I wish I could start this column with words of comfort and optimism for independent community pharmacists and their teams. Twelve months ago we started the year with a huge level of uncertainty following the infamous letter of December 17, 2015. And, as the year went on, I think we had all hoped, as we look back at 2016, that we would be in a better place, having fought a good campaign against the cuts programme.
The outcome is not as any of us would have wished. The more than two million people who signed the petition in support of their local pharmacy, the local and national politicians who are now more aware of the work of community pharmacy, the health professionals who now clearly see the potential of the sector, are small crumbs of comfort in the face of the impending cashflow gap that will hit the sector early in 2017.
They do, however, represent a support base to be tapped into as the sector builds from this. While some may suggest that the campaign continues, I think it is the ongoing engagement that is now important to ensure that the sector does not face further devastating levels of cuts in the next budget cycle. Engagement is positive.
This leaves the sector cash-challenged, in court, excluded, and appearing to outsiders to be disunited
You now face a whole box of unknowns in the coming year. Business uncertainty as the funding cuts bite. Uncertainty around future funding itself in the legal action being pursued by both the PSNC and the NPA. Uncertainty over community pharmacy’s place within the NHS, as leaders working in STPs and Vanguards frantically pursue the transformation programmes which, as far as the NHS funding crisis is concerned, are the latest throw of the dice on the only craps table in town. And now independent contractors also face uncertainty in how the sector will be organised and represented in the future.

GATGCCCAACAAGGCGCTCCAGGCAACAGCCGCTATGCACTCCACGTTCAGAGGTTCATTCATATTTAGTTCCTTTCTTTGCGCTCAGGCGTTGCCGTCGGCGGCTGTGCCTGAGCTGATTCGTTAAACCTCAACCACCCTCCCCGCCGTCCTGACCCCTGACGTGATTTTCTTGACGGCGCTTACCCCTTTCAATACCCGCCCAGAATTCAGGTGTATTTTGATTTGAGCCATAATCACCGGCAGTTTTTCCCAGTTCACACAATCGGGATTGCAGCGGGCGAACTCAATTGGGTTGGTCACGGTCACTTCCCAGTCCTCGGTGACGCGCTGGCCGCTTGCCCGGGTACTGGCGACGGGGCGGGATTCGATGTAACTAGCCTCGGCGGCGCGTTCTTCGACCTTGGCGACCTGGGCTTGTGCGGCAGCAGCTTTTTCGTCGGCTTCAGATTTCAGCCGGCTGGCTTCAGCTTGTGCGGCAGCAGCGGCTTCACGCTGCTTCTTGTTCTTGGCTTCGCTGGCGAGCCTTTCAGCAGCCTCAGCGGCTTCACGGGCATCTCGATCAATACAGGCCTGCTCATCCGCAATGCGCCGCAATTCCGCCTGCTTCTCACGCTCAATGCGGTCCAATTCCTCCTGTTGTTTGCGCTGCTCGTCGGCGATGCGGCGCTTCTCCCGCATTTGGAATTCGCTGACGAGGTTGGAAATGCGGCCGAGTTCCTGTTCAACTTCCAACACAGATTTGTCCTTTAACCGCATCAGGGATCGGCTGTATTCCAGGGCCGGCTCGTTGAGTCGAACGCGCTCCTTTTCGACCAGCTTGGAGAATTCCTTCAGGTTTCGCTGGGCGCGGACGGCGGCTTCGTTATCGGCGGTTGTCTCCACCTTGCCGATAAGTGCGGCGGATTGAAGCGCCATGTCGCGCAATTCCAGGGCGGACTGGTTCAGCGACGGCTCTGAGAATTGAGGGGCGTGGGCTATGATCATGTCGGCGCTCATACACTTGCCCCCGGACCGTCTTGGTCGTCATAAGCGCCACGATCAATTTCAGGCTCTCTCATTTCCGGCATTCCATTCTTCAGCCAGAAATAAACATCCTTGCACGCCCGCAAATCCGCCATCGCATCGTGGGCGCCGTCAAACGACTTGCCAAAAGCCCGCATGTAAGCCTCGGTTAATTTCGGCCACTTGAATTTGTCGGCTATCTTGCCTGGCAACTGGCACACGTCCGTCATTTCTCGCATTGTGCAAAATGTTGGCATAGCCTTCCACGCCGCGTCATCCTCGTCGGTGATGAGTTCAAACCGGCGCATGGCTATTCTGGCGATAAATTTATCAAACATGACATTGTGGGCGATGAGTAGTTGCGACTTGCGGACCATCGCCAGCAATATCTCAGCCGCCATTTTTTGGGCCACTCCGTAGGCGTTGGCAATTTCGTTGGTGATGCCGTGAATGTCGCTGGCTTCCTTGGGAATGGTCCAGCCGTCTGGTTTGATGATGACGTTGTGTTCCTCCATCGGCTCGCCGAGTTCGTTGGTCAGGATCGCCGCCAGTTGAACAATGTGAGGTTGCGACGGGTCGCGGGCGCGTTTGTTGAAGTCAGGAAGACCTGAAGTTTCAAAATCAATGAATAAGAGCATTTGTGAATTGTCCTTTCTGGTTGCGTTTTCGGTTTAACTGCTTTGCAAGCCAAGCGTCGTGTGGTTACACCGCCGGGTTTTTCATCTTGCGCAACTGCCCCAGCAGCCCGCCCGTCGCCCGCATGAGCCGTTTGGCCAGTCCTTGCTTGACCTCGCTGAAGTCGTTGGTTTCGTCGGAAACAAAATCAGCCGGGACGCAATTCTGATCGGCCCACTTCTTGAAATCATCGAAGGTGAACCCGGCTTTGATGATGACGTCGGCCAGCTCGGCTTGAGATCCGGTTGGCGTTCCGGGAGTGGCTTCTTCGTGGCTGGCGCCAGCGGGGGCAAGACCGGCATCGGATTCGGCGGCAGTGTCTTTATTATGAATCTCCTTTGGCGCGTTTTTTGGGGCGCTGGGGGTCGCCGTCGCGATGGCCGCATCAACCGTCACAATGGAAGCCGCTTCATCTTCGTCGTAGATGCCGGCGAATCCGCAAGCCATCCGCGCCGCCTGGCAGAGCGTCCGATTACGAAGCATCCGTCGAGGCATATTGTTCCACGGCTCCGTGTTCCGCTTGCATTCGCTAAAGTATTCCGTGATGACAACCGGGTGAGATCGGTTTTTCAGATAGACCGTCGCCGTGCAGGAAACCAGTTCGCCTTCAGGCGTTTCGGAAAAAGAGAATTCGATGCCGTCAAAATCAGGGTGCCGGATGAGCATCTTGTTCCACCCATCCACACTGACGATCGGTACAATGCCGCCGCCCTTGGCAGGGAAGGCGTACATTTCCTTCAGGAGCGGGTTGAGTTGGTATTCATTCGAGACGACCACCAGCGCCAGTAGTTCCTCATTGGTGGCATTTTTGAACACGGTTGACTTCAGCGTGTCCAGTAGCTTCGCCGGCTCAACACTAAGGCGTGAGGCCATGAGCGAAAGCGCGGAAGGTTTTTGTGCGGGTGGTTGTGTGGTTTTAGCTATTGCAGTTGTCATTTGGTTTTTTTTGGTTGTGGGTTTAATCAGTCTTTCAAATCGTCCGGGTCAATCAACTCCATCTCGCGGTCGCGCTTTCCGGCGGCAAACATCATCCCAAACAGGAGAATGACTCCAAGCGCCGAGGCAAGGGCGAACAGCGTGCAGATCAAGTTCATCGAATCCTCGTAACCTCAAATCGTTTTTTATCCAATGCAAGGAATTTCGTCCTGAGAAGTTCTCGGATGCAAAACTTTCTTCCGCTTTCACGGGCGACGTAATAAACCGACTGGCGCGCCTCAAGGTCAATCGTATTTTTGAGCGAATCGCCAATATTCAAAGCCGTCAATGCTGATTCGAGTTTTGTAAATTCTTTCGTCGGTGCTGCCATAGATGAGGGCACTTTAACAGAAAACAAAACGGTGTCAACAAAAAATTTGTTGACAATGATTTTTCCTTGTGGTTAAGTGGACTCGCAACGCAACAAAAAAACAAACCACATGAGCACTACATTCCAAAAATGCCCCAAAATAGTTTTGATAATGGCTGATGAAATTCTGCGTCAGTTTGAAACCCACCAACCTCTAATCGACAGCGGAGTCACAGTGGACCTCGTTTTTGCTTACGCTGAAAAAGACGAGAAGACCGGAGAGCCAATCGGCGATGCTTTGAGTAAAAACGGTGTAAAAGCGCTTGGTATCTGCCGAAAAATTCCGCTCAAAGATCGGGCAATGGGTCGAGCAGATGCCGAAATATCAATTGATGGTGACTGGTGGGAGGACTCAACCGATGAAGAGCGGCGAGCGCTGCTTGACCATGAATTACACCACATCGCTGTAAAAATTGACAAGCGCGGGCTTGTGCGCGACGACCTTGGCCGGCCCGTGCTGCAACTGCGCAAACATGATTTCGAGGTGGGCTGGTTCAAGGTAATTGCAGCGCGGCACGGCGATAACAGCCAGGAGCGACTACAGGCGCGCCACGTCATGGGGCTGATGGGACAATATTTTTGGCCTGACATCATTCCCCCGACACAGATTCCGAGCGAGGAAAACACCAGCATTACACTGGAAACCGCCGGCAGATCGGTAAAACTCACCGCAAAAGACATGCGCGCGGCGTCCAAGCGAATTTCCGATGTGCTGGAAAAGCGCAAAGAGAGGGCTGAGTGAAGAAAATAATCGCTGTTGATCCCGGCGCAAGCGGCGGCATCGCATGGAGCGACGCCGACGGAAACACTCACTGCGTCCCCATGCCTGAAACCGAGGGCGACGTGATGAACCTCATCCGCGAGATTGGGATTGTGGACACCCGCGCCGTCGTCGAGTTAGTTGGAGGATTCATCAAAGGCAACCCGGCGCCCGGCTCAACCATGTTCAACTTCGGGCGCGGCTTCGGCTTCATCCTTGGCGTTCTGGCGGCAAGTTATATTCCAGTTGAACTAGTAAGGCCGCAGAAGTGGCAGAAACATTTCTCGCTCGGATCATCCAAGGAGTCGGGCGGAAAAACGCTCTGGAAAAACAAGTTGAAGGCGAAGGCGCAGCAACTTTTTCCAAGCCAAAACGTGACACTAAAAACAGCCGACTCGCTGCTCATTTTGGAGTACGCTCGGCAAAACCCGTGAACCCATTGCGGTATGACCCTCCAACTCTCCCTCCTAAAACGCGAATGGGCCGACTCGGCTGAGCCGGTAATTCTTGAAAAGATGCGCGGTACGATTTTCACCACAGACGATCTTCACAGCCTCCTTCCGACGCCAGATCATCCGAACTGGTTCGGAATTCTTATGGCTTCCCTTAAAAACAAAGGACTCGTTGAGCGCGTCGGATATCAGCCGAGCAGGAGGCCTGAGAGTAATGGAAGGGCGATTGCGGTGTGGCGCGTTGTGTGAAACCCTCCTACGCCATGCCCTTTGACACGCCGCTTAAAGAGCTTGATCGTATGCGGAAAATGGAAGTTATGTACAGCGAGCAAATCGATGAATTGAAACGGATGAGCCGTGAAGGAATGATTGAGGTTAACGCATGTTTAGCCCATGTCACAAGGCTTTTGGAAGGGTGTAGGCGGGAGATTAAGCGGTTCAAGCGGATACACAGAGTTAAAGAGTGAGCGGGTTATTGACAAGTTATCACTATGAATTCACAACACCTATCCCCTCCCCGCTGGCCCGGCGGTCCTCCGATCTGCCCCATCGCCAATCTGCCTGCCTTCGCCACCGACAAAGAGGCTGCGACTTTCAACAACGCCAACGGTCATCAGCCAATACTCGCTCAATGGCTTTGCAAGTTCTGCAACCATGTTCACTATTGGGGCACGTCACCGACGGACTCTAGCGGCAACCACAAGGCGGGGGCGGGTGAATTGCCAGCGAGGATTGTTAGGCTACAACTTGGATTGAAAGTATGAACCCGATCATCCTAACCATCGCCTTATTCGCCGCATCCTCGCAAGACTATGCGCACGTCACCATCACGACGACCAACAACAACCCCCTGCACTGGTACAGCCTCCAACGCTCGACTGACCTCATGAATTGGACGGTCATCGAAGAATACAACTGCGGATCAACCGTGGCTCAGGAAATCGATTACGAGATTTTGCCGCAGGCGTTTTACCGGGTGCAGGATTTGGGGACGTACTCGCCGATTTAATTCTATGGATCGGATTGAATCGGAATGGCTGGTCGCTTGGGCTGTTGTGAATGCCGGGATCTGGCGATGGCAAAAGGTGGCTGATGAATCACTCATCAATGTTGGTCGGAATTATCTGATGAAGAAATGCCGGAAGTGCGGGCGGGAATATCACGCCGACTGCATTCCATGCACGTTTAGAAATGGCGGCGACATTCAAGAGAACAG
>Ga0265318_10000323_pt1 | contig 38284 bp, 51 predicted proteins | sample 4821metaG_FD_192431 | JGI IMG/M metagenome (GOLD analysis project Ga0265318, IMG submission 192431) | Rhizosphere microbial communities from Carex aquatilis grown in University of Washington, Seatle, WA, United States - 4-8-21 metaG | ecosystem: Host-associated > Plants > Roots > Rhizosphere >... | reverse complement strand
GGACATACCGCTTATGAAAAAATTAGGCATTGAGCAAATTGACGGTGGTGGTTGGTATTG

You wouldn’t expect me to describe the decision of the NPA to exercise its constitutional right by giving a year’s notice to Pharmacy Voice as anything less than a huge blow. PV was established, in part, as an answer to general confusion, and a view most often voiced by politicians – that pharmacy was a fragmented profession which needed a united voice. All this leaves the sector cash-challenged, in court, excluded, and appearing to outsiders to be disunited.
As well as unity, Pharmacy Voice was created – at the primary instigation of the NPA – so that pharmacy could take back some control of its own future. Leaders then felt we were, as a sector, largely reactive, and had been for years. Pharmacy Voice’s 2011 Blueprint for Better Health provided the initial roadmap for change, proposing a new patient pathway approach to thinking about the pharmacy service.
Given recent events, the Community Pharmacy Forward View might now be seen as PV’s legacy. It was published in August – or at least most of it was – as a joint vision by PV and PSNC, with the support
of the RPS. The CPFV projects us forward five years to a world in which pharmacy is an integrated part of healthcare, meeting urgent care needs, supporting the better use of medicines, and providing a ‘hub in the high street’ approach to better public health and keeping well.
It combines the aspiration, enthusiasm and pragmatism of those in the sector who understand how it works now, but also how it needs to work in the future. It builds on the very core of community pharmacy – an accessible network with knowledgeable supply of medicines at its heart.
It recognises that the current business model needs fixing, and that as soon as we can get past the past, we can start looking to the future. And we need to, because the future is really the only game in town.